Wooden yawl re-creates 1930s ocean-race glory

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Defying critics who said it couldn’t be done, Dorade completed a four-year campaign to repeat all of the major ocean races she won in the 1930s, finishing on the podium at the 2015 Rolex Fastnet Race, where she took second in IRC Class 4 and seventh overall among 356 boats.

A 52-foot wooden yawl built in 1930 by Olin and Rod Stephens, Dorade was the oldest boat to compete in this year’s Fastnet and it took home three of the event’s most prestigious trophies: the Sparkman & Stephens Trophy, the Iolaire Block and the Coates Schofield Trophy, according to the Dorade website.

Finishing the 615-mile race in four days, six hours, 13 minutes and 42 seconds, owners Matt Brooks and Pam Rorke Levy, of San Francisco, and their seven-man crew cut more than 24 hours off Rod and Olin Stephens’ original time when they won the Fastnet in 1931.

This year’s Fastnet Race was the final event in Brooks and Levy’s ambitious “Return to Blue Water” campaign, which began shortly after the couple purchased Dorade in 2010. The goal of the campaign was to restore the 80-year-old Dorade to ocean-racing condition and repeat all four of the major ocean races she won in the 1930s, matching or bettering her original time in each race.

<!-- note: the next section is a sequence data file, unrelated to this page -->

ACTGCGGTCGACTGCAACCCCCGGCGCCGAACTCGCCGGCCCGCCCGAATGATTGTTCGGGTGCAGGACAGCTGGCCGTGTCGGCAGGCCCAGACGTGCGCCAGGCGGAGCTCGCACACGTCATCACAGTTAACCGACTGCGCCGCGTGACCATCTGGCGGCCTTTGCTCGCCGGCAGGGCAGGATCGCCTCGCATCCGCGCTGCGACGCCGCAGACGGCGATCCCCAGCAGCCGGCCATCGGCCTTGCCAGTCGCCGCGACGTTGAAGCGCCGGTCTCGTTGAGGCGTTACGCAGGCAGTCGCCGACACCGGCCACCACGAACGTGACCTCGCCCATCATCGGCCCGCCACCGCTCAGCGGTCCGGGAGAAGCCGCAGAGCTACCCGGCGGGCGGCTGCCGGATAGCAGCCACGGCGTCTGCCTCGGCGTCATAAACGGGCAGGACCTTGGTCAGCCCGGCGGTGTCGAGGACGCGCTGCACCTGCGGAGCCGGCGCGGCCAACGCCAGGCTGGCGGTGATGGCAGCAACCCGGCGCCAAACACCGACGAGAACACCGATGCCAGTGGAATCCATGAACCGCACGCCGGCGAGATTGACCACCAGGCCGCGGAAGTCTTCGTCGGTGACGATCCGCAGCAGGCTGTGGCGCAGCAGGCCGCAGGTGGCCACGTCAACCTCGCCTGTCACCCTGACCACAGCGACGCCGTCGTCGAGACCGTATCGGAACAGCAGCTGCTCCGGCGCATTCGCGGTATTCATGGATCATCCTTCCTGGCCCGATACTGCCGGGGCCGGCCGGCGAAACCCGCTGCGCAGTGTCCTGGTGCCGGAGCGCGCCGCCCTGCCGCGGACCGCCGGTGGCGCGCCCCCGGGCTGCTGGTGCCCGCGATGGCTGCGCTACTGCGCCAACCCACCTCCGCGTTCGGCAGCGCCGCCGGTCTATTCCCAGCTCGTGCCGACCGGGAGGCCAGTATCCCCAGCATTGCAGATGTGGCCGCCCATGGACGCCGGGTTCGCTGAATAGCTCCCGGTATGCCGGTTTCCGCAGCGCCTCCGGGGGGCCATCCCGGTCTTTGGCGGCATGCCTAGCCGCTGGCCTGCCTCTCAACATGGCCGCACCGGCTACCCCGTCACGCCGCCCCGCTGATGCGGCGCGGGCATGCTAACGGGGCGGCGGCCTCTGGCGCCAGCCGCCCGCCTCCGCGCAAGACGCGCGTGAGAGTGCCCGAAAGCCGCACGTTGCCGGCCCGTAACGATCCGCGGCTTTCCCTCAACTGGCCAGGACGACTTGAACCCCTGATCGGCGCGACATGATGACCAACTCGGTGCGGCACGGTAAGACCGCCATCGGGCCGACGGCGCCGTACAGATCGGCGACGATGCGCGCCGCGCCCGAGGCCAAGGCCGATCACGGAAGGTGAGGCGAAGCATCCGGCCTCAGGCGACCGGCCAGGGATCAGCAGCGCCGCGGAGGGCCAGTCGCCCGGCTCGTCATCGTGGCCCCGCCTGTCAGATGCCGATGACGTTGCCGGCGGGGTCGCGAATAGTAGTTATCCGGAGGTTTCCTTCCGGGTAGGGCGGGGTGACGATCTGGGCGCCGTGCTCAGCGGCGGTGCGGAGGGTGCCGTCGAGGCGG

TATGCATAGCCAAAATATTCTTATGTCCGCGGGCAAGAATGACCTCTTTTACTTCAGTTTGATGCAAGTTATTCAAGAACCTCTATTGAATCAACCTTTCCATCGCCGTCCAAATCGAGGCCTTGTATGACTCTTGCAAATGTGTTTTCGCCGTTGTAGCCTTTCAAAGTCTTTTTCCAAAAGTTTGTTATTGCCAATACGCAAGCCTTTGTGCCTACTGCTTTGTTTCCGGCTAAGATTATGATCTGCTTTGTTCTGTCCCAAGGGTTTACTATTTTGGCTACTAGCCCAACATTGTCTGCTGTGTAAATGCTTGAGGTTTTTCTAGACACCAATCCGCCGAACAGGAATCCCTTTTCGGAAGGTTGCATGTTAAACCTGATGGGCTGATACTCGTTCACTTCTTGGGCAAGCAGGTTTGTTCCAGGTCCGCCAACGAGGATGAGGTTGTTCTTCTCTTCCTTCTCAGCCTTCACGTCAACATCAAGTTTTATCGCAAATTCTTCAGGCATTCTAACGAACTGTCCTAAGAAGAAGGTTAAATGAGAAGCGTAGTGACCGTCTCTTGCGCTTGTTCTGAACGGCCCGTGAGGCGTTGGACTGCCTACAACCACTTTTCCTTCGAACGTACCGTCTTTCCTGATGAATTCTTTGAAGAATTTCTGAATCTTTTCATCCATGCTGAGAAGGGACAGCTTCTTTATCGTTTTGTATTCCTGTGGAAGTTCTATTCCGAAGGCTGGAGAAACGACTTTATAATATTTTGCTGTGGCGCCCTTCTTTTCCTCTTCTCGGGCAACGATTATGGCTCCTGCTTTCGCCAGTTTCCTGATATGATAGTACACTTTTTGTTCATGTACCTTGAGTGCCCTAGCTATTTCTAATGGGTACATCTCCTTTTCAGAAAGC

In just four years the boat has sailed more than 18,000 miles on her own bottom, competing in offshore and coastal races throughout Europe, the Caribbean and North America.

 “We simply wanted to finish every race in good order and show that a classic boat designed decades ago to race in the ocean could once again be competitive,” Levy said. “We wanted to do Olin and Rod Stephens proud, showing that a boat they built when they were just getting started was not just a revolutionary new design, but a design with enduring value. The success of the campaign was beyond our wildest dreams.”

Take a look at this onboard video of Dorade’s winning 1931 Transatlantic Race performance; she completed the course in 17 days, one hour, 14 minutes.